Follow Ashley’s adventures in research and cooking as she tries her hand at some of Lena Richard’s recipes.
The Southern Food and Beverage Museum is currently organizing an exhibit about New Orleans culinary icon, Lena Richard. Richard is best known for her cookbook New Orleans Cook Book published by Houghton Mifflin in 1940, and her twice-weekly cooking show on WDSU-TV in 1949-1950. The television show was called “Lena Richard’s New Orleans Cook Book.” The program aired at 5:00 pm on Tuesdays and Thursdays, although it occasionally aired at 3:00 pm.
Richard was born in New Roads, Louisiana. Her family moved to New Orleans when Richard was a young girl. She grew up at 1572 North Derbigny Street. Richard resided in New Orleans for much of her childhood and adult life. She trained at several cooking schools in New Orleans and in 1918 graduated from the Fannie Farmer Cooking School in Boston.
She opened and operated several eateries in New Orleans, was a renowned caterer and chef and started her own cooking school in 1937. The earliest eatery that Richard opened was the Sweet Shop near her mother’s home on North Derbigny Street in the 1910s. In the 1920s, Richard ran a successful catering business out of her home. After moving to Foucher Street in 1932, she opened an eatery on the same street (name of eatery unknown).
When Richard was promoting her cookbook, New Orleans Cook Book (1940) in the North East, she was recruited by Charles and Constance Stearn to be the head chef of the recently opened Bird and Bottle Inn in Garrison, New York. Lena was highly successful at the restaurant and was known for dishes such as her “Shrimp soup Louisiane.” After returning to New Orleans, Richard opened Lena’s Eatery, located at 2720 La Salle Street in November 1941. Richard left the city once again when she was sought out by Charles Rockefeller of the John D. Rockefeller Foundation to act as head chef of the Travis House restaurant in Colonial Williamsburg. Richard experienced much success at the Travis House and was praised for her delicious dishes by restaurant patrons including Clementine and Mary Winston (Winston Churchill’s wife and daughter).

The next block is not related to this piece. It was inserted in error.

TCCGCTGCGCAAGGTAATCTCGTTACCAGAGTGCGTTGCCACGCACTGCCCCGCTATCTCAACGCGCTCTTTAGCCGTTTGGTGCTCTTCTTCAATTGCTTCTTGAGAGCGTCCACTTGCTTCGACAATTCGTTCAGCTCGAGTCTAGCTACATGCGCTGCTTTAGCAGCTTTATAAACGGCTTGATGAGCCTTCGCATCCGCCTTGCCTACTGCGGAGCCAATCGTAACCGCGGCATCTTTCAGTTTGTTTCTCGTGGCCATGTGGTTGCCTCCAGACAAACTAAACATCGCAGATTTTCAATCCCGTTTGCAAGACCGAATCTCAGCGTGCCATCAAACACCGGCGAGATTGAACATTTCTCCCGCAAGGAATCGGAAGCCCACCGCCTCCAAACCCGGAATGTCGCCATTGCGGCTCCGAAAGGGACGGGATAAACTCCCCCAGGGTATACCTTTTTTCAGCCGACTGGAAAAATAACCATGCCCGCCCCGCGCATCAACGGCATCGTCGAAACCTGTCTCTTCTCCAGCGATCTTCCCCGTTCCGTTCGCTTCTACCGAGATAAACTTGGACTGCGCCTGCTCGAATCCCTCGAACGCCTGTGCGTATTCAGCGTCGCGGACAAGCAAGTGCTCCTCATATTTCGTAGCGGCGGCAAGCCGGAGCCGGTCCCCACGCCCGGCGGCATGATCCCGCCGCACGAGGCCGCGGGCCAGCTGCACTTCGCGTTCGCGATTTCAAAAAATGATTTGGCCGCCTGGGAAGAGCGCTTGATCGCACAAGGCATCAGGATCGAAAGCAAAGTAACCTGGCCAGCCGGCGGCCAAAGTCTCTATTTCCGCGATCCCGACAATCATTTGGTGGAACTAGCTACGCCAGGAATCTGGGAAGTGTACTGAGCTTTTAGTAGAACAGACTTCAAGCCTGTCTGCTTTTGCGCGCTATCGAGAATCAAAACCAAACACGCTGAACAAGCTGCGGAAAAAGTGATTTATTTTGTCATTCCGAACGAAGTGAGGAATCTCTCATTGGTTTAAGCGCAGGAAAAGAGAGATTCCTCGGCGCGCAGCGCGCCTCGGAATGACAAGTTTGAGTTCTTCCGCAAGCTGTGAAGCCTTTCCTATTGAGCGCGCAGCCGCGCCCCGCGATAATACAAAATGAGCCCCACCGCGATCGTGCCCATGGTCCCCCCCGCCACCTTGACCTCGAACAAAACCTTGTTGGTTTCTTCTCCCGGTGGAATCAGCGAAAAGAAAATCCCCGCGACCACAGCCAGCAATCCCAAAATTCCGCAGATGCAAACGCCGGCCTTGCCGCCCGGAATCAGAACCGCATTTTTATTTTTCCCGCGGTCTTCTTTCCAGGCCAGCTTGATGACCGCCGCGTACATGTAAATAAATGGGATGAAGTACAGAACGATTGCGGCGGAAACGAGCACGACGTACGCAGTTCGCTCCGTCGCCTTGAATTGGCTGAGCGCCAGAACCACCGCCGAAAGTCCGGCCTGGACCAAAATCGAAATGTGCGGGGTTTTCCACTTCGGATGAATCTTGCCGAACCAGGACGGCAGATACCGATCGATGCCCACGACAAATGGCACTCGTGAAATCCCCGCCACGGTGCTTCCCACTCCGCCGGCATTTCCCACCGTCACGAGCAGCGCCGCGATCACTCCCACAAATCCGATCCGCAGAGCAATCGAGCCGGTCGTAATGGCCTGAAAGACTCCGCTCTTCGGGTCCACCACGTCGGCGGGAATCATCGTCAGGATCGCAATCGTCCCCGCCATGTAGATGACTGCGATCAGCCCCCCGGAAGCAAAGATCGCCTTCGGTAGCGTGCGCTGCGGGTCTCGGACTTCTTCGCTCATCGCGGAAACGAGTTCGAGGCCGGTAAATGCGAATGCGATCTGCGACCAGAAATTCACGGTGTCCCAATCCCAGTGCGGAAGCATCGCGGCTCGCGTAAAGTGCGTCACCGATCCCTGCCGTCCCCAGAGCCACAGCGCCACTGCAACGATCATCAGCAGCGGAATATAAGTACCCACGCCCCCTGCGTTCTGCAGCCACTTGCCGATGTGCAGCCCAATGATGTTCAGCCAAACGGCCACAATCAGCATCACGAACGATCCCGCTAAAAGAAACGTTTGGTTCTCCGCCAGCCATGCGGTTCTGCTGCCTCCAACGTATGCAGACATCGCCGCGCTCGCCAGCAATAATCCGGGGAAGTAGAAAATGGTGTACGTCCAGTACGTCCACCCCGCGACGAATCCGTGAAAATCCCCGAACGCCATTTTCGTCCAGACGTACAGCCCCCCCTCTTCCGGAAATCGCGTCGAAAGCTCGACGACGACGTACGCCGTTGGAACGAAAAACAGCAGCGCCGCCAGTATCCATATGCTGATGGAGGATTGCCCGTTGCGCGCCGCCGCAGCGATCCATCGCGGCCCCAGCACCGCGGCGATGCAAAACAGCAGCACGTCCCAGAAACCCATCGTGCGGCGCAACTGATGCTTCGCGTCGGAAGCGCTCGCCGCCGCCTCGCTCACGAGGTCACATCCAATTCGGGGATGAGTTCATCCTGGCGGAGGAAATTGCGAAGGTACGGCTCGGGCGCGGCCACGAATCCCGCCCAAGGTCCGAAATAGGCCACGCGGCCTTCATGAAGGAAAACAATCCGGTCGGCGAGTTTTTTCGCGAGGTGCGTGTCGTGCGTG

Around 1945 Richard returned to New Orleans and started her own frozen food business. She cooked and packaged frozen dinners to be shipped across the United States. Richard prepared this food at Bordelon Fine Foods Company located at 530 Metarie Road. In 1949 Richard opened her last eatery called The Gumbo House next to Holy Ghost Catholic Church. The eatery was located at 1936 Louisiana Avenue. The restaurant remained open after Richard’s death in November 1950. Her husband, Percival Richard, daughter, Marie Rhodes, and son-in-law Leroy Rhodes kept The Gumbo House open until 1958.
SoFAB is searching for New Orleanians who may have watched Richard’s cooking show, may have eaten at one her many eateries, or may have known Richard personally. In hopes of sharing a complete history of Lena Richard, SoFAB would like to interview New Orleanians about their recollection of Richard and her cooking. The interviews may become part of the Lena Richard exhibit, and will be archived at the Southern Food and Beverage Museum. If you, a family member or friend would like to share stories of Lena Richard, please consider contributing to the Lena Richard Oral History Project. To share information, photographs and other material objects, or for information about interviews please contact Ashley Young at email@example.com_________________________________________________________